The Tragic Life of Allen Collins

Some people have such tragic lives don’t they? Sometimes it seems people of fame and fortune have their unfair share of infamy and misfortune too (is this a way the universe balances things out, or is this just a perception as we only hear about the famous ones subjected to tragedy?).

A couple of posts ago I talked about the unfortunate Barclay James Harvest band. But their trials and tribulations were nothing in comparison to US southern rockers Lynyrd Skynyrd. As we will learn below the whole extended band suffered awful trauma but take founding guitarist Allen Collins for instance. He was the lanky one dressed all in white, bushy long hair flowing in the wind, shredding his guitar during Freebird in one of the most famous guitar solos ever committed to film. The band were at the height of their powers playing to a stadium crowd at The Oakland Coliseum July 1977.

Allen Collins ripping it up during Freebird, Oakland, July 1977

Just two months later a plane carrying the band and their crew between gigs ran out of fuel over Mississippi swampland. Falling just short of its destination the crash claimed the lives of three band members and left the survivors including Collins never the same again.

Jacksonville, 1964

Allen Collins was at the genesis of Lynyrd Skynyrd when he joined lead singer Ronnie Van Zant and fellow guitarist Gary Rossington as long ago as 1964 to form a high school band in Jacksonville, Florida. Going through several name changes the Lynyrd Skynyrd name was finally taken on in 1969, a mocking tribute to the school’s notoriously strict PE coach, one Leonard Skinner.

Collins, Van Zant, Rossington

Crafting a gritty “southern” sound through a creative blend of country, blues and heavy rock, Lynyrd Skynyrd developed a keen live following in their southern homeland before finally being “discovered” by producer Al Cooper with whom they recorded their debut album Pronounced Leh-nerd Skin-nerd (1973) — this was almost ten years after their initial formation so it was not surprising that they had by then a wealth of strong songs and had honed a super tight live act.


The album contained several staples and the classic Freebird. With it’s ballad piano and slide guitar opening morphing into heavy rock and searing guitar solo, this song, first conceived by Collins and Van Zant in the late 60s, was a forerunner to other epic rock songs of similar structure like Stairway to Heaven and Bohemian Rhapsody.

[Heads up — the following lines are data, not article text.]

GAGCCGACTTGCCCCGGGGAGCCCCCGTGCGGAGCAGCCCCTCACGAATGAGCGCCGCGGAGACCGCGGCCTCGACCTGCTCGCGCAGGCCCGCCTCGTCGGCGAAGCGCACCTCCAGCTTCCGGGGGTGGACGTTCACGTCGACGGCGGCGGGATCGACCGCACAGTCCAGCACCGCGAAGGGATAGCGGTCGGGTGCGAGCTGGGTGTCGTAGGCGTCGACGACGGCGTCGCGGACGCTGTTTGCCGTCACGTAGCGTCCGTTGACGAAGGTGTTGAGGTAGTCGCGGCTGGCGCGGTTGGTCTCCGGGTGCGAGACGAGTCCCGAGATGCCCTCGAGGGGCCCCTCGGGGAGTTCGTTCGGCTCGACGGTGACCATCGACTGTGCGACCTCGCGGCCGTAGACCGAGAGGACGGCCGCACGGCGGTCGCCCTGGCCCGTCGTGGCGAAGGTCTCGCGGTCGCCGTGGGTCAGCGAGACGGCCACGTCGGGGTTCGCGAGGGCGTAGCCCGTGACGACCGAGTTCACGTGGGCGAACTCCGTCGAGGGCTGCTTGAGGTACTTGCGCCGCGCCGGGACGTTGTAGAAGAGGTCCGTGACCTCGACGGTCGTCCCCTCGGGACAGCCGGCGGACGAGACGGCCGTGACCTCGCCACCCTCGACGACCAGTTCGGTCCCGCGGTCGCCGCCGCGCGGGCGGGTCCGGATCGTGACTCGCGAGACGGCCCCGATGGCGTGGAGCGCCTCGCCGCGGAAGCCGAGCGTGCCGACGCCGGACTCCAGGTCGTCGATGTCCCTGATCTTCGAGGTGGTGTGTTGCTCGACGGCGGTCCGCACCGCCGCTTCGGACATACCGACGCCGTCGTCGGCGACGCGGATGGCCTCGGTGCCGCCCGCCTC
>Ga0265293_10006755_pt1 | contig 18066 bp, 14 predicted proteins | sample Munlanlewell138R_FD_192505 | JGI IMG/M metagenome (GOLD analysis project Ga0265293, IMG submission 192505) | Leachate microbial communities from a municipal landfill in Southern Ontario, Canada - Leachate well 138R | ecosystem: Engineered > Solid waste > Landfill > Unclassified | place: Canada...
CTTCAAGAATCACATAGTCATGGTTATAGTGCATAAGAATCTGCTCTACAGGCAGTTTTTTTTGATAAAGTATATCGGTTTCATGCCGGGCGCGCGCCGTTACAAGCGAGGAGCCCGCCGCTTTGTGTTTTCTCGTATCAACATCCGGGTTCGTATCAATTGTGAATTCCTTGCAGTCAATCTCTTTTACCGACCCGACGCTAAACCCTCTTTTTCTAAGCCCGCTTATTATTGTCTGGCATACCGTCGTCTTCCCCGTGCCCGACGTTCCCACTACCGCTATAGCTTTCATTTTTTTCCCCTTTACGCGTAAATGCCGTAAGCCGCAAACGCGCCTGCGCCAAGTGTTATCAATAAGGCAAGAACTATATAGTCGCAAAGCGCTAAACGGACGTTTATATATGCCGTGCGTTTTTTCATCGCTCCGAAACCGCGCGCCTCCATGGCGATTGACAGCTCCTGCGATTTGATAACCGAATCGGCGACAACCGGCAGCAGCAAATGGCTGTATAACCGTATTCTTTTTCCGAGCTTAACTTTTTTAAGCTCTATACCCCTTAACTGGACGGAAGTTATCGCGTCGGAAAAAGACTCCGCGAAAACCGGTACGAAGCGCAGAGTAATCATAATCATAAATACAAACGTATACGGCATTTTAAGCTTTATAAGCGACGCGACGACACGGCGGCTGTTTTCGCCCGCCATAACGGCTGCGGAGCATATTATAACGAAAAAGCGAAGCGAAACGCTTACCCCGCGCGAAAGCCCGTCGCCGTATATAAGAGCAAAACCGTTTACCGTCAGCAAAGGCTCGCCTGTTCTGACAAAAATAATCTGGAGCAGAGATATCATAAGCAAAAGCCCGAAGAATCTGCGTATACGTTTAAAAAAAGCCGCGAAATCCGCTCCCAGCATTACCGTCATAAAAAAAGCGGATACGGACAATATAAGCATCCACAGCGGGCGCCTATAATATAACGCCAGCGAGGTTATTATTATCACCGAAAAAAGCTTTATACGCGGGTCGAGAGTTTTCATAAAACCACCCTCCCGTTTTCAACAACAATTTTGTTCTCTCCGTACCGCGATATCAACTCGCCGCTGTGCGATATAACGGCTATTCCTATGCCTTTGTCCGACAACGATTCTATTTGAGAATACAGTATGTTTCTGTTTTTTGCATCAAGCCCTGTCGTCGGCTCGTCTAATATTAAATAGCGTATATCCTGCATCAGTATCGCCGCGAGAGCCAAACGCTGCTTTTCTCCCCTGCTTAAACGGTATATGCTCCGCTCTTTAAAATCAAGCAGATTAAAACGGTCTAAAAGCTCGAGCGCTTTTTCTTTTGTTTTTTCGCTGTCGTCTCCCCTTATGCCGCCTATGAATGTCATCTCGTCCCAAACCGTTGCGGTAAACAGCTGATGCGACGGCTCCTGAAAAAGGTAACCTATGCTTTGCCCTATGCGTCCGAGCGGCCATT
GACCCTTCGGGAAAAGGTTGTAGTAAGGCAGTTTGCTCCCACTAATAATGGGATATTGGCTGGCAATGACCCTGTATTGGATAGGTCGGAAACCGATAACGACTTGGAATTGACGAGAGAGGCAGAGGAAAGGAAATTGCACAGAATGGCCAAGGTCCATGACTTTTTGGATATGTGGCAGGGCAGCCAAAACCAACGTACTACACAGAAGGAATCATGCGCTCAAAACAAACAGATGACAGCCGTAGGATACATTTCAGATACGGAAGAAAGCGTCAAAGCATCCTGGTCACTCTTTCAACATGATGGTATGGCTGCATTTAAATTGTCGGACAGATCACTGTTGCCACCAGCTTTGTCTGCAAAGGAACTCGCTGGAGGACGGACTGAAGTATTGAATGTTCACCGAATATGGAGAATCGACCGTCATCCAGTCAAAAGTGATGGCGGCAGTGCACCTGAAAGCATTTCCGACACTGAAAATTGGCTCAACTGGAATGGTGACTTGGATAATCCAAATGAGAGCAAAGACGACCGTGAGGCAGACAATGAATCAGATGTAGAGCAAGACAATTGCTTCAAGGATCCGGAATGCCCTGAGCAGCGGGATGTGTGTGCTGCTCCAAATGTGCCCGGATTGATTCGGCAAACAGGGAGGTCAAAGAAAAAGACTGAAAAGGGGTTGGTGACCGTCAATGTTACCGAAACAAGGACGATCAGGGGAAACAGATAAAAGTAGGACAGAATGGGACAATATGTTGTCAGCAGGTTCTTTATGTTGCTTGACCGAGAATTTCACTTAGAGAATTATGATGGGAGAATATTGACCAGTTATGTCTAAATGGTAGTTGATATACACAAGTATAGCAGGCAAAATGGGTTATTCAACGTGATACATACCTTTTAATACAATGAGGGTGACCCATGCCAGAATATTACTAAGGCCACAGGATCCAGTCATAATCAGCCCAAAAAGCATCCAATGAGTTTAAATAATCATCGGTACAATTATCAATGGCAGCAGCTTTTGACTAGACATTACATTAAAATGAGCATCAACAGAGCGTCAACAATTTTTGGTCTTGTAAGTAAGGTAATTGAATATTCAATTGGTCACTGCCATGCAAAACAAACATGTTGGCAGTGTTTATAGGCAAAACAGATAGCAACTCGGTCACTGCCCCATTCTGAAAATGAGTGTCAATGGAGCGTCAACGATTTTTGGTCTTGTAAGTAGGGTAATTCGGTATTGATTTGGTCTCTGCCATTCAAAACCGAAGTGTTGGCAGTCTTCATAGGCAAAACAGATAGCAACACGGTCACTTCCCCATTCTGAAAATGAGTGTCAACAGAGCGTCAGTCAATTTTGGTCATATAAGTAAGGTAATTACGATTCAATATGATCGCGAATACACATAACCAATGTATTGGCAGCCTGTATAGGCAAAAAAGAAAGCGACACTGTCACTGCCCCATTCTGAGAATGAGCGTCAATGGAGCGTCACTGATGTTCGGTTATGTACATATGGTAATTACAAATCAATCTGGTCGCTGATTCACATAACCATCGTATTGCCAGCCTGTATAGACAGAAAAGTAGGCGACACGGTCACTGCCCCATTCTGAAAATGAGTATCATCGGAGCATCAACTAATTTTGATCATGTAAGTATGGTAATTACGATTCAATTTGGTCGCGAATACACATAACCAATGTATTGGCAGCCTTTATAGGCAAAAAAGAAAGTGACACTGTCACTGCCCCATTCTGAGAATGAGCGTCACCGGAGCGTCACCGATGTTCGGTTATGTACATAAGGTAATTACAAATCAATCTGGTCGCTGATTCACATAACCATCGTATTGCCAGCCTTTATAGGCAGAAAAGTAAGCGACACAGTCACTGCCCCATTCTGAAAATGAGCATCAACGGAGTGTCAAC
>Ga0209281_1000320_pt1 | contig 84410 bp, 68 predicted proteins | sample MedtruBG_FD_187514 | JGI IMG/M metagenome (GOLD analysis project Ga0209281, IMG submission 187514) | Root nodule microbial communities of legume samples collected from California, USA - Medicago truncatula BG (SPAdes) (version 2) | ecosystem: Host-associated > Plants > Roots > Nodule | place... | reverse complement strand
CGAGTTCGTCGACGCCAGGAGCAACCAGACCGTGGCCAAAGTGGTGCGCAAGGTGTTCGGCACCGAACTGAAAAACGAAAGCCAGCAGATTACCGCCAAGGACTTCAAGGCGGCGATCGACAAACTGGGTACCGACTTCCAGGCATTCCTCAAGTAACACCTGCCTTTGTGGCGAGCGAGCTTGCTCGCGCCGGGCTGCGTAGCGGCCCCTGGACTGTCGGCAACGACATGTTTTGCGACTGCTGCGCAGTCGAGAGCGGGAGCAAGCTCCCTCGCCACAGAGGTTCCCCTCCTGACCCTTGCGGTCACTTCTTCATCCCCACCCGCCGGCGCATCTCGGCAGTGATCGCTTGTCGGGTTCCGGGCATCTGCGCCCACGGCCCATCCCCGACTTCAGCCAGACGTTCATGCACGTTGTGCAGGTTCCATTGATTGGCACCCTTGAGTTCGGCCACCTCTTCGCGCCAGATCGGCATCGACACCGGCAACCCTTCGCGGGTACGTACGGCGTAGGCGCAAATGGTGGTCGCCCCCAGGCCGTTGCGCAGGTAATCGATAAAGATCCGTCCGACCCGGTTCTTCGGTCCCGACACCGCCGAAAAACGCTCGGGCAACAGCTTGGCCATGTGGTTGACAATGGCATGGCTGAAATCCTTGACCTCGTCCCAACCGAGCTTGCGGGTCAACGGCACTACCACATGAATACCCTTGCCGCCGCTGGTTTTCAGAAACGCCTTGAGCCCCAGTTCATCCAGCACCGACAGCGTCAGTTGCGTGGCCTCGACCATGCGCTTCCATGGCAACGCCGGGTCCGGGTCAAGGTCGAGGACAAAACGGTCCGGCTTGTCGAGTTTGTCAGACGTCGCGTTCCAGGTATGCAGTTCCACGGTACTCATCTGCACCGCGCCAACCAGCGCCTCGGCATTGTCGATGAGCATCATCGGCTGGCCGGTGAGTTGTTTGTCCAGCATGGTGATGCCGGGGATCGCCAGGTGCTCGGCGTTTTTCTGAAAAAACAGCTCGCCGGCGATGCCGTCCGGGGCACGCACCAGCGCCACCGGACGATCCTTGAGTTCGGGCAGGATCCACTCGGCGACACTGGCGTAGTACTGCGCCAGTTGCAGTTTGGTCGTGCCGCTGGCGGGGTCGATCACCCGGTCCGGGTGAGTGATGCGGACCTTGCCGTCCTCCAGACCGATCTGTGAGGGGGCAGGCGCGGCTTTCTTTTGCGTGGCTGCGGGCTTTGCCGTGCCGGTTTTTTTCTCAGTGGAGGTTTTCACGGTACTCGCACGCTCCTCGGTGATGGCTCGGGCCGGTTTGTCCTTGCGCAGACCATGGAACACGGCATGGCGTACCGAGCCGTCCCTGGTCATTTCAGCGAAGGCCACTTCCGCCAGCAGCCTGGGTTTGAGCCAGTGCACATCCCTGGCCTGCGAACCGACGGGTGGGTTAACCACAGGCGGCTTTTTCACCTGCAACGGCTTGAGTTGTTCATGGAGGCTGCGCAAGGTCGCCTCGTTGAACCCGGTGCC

Lord knows, I can’t chay-ay-ay-ay-ay-aaaange! Is there a more exciting moment in rock than the shift of gear midway through Freebird?
Kathy and Allen Collins on their wedding day, 1970

Legend has it that it was Allen Collins’s partner, Kathy, who asked him one day: “If I leave here tomorrow, would you still remember me?” This became the famous opening line which was later augmented by a gentle piano introduction which had been written by the band’s roadie. So impressed were the band that they formally asked roadie Billy Powell to join as their keyboardist.

Poised for take off — Lynyrd Skynyrd in 1973, Collins far left

20th October 1977

In October 1977 the band riding a euphoric wave of popularity and success set out on a US tour to promote their new Street Survivor album. Just five days into the tour disaster struck.

The aircraft used to transport the band and their entourage from gig to gig was a rather vintage 1948 Convair 240. Rumour has it the same plane had already been rejected by the band Aerosmith, not only because it was felt the plane itself was unsafe but also on grounds of an unreliable flight crew (who had allegedly been witnessed drinking during the inspection).

It would appear it was obvious the plane had problems and was on its last legs. Sound technician Ken Peden had reported seeing flames from one of the engines on what turned out to be the plane’s penultimate flight and apparently it had been decided it would be grounded as soon as it reached their next destination, Baton Rouge. It had also been observed by some passengers that the fuel gauges were deemed unreliable and fuel levels prior to flights were checked by literally dipping a stick inside the engines.

The Convair departed Greenville a little after 4pm on October 20th heading for Baton Rogue — a 3 hour flight. Aboard were the two pilots, and 24 passengers. But, at around 6:40pm, just minutes from their destination the pilots reported that fuel was low. One engine cut out. The pilot reportedly attempted to transfer fuel from the remaining engine to the dead engine but accidentally dumped all the fuel from that engine as well leaving the plane without power. All went quiet until impact.

Billy Powell would recall his experiences in an interview with Rolling Stone only a month later: “We had decided the night before that we would definitely get rid of the plane in Baton Rouge. So we started partying to celebrate the last flight on it. The right engine started sputtering, and I went up to the cockpit. The pilot said they were just transferring oil from one wing to another, everything’s okay. Later, the engine went dead. [Drummer] Artimus [Pyle] and I ran to the cockpit. The pilot was in shock. He said, ‘Oh my God, strap in.’ Ronnie had been asleep on the floor and Artimus got him up and he was really pissed. We strapped in and a minute later we crashed. The pilot said he was trying for a field, but I didn’t see one. The trees kept getting closer, they kept getting bigger. Then there was a sound like someone hitting the outside of the plane with hundreds of baseball bats. I crashed into a table; people were hit by flying objects all over the plane. Ronnie was killed with a single head injury. The top of the plane was ripped open. Artimus crawled out the top and said there was a swamp, maybe alligators. I kicked my way out and felt for my hands — they were still there. I felt for my nose and it wasn’t, it was on the side of my face. There was just silence. Artimus and Ken Peden and I ran to get help Artimus with his ribs sticking out.”